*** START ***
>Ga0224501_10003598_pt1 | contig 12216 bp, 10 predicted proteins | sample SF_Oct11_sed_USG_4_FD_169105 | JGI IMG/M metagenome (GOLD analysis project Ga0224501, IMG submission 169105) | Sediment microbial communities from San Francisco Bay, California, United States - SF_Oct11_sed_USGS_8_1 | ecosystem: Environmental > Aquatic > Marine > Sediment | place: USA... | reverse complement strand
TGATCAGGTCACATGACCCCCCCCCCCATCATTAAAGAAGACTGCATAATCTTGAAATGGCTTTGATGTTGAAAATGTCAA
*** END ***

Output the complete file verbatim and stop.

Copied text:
>Ga0224501_10003598_pt1 | contig 12216 bp, 10 predicted proteins | sample SF_Oct11_sed_USG_4_FD_169105 | JGI IMG/M metagenome (GOLD analysis project Ga0224501, IMG submission 169105) | Sediment microbial communities from San Francisco Bay, California, United States - SF_Oct11_sed_USGS_8_1 | ecosystem: Environmental > Aquatic > Marine > Sediment | place: USA... | reverse complement strand
TGATCAGGTCACATGACCCCCCCCCCCATCATTAAAGAAGACTGCATAATCTTGAAATGGCTTTGATGTTGAAAATGTCAA